As reported in this Journal News article, by an overwhelming majority the New York State Senate passed a bill yesterday allowing for the civil commitment of violent sexual offenders upon the expiration of their prison sentences. The Assembly is expected to approve the bill tomorrow. The bill was the result of lengthy closed door meetings between newly elected Governor Spitzer and legislative leaders.
The article summarizes the important elements of the proposed bill:
The bill passed by the Senate yesterday would require that mental-health professionals evaluate sex offenders before they leave prison to determine if the convicts are likely to commit similar crimes. Then Attorney General Andrew Cuomo would decide whether to go to court to seek confinement.
A jury would determine if the convict can go free. Then it would be up to a judge to decide whether to confine the offender or impose strict supervision.
The bill, which lawmakers expect to pass next week, would also require:
- Mandatory treatment for all sex offenders, both while they are in prison and after they are released.
- Longer periods of parole supervision for sex offenders.
- Longer prison terms for sex crimes.
- A new state office to mandate the treatment and evaluation of sex offenders.
The bill's supporters estimate that about 100 people will be confined and another 250 will be put under intensive supervision.
Spitzer has put the cost at about $80 million a year.
I've posted numerous times in the past about the difficult and perplexing issue of what to do with sex offenders upon the expiration of their prison sentences. I find myself pulled in two directions on this one.
As an attorney with a criminal defense background I'm offended by the notion that people can be civilly committed indefinitely upon the expiration of their duly served prison sentence simply because they might commit an admittedly horrific crime in the future. And, in my opinion, far too many offenses include the requirement that one convicted be registered on the sexual offender registry.
But, as a mother and a woman, I wonder if this particular type of offender might merit special treatment given the high rates of recidivism for sex offenders. Rather than reinvent the wheel, let me reiterate what I stated in this prior post:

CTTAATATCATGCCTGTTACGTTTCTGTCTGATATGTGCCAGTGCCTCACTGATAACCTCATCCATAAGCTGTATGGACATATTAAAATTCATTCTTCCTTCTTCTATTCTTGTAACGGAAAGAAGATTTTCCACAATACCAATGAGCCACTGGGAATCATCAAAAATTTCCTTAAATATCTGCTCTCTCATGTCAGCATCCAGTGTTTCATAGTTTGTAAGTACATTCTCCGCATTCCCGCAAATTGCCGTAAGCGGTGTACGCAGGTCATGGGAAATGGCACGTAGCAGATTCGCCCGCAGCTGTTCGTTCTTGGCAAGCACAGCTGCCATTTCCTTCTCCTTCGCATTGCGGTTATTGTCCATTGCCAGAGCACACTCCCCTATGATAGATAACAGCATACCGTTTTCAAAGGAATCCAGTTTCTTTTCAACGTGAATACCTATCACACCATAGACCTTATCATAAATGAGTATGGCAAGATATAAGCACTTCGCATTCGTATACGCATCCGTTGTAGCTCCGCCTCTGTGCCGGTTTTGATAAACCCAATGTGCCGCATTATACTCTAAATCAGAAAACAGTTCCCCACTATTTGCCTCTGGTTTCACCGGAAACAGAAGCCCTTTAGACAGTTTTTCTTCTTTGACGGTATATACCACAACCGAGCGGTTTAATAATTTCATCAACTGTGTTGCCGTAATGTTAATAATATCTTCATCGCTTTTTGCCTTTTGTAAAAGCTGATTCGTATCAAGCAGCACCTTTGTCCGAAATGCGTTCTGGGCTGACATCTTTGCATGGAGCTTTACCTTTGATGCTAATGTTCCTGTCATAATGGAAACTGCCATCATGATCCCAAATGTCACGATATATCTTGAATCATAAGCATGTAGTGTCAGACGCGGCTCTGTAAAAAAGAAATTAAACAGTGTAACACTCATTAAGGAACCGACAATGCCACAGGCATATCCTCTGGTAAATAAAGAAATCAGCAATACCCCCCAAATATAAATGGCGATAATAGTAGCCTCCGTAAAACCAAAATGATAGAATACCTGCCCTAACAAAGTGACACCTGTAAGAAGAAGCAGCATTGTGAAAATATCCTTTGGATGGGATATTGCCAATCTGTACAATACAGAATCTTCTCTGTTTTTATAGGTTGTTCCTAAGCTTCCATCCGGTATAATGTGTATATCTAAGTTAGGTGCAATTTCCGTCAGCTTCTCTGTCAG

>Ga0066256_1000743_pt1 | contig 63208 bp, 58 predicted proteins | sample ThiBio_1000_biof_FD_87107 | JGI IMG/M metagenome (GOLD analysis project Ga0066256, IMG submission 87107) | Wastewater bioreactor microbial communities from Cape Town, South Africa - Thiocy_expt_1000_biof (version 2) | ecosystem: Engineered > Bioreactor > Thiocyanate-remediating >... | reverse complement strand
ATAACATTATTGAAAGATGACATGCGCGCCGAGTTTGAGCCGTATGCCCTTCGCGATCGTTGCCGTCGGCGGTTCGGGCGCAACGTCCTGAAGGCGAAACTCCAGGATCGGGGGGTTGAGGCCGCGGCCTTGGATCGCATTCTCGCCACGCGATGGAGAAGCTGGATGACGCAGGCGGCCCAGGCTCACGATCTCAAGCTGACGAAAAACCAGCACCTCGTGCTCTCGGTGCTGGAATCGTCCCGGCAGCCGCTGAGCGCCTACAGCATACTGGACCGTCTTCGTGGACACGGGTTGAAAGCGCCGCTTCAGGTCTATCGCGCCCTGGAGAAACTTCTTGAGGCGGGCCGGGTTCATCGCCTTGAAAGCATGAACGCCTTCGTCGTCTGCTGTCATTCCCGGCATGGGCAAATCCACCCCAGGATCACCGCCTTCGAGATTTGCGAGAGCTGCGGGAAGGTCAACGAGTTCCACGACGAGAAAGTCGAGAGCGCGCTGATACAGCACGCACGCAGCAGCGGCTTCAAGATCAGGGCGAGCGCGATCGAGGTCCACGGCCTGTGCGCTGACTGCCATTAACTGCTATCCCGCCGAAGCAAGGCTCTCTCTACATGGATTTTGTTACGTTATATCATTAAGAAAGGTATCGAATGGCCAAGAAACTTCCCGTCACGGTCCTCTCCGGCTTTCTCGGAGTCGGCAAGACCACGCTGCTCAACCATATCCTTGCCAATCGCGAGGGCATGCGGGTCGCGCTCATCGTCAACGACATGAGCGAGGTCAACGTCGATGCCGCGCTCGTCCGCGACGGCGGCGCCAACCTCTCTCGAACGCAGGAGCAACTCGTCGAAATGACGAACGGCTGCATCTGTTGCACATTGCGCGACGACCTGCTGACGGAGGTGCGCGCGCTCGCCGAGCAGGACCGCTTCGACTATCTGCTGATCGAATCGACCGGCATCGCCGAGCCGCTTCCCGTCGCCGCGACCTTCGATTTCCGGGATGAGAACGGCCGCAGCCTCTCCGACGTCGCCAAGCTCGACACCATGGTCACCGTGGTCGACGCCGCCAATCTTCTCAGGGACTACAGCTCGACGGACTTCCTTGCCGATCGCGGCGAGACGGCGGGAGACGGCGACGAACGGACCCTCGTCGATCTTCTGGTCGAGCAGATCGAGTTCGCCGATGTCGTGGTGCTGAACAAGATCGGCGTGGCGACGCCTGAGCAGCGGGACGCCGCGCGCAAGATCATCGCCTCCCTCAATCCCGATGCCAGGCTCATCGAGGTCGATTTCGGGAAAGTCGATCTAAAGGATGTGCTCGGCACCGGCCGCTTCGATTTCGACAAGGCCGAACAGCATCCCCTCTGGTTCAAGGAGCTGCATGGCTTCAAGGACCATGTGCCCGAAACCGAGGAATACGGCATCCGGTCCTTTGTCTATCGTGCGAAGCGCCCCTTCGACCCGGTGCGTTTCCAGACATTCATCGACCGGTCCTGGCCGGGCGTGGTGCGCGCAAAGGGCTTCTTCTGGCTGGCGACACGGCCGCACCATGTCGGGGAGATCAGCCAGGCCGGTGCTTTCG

In my opinion, as it stands right now, the list of offenses that are included on the sexual offender registry is too broad and includes too many offenses. However, certain types of sexual offenders, such as child molesters, are extremely predatory and have little chance of being "cured." If released from prison upon serving their sentence, they'll continue to prey on children while creating future offenders in the process.
For certain classes of sexual predators, something needs to be done to prevent them from committing additional crimes. Whether civil commitment is the answer remains to be seen. Any program that is enacted, however, should be narrowly tailored to prevent future crimes and should include only those convicted of a very limited class of offenses.
From what I've read thus far regarding the proposed legislation, I'm not convinced that the proposed law sufficiently limits the offenses that would fall under the new requirements for post-release supervision or confinement. As for whether it meets my requirement of being narrowly tailored to prevent future crimes-- I'm still undecided on that issue. But, my gut reaction is that it's too broad in that respect as well.
But, despite my reservations regarding this bill, it looks like it's a go. It remains to be seen how it will operate in practice.
For more insightful commentary on this issue, see Scott Greenfield's recent post at Simple Justice.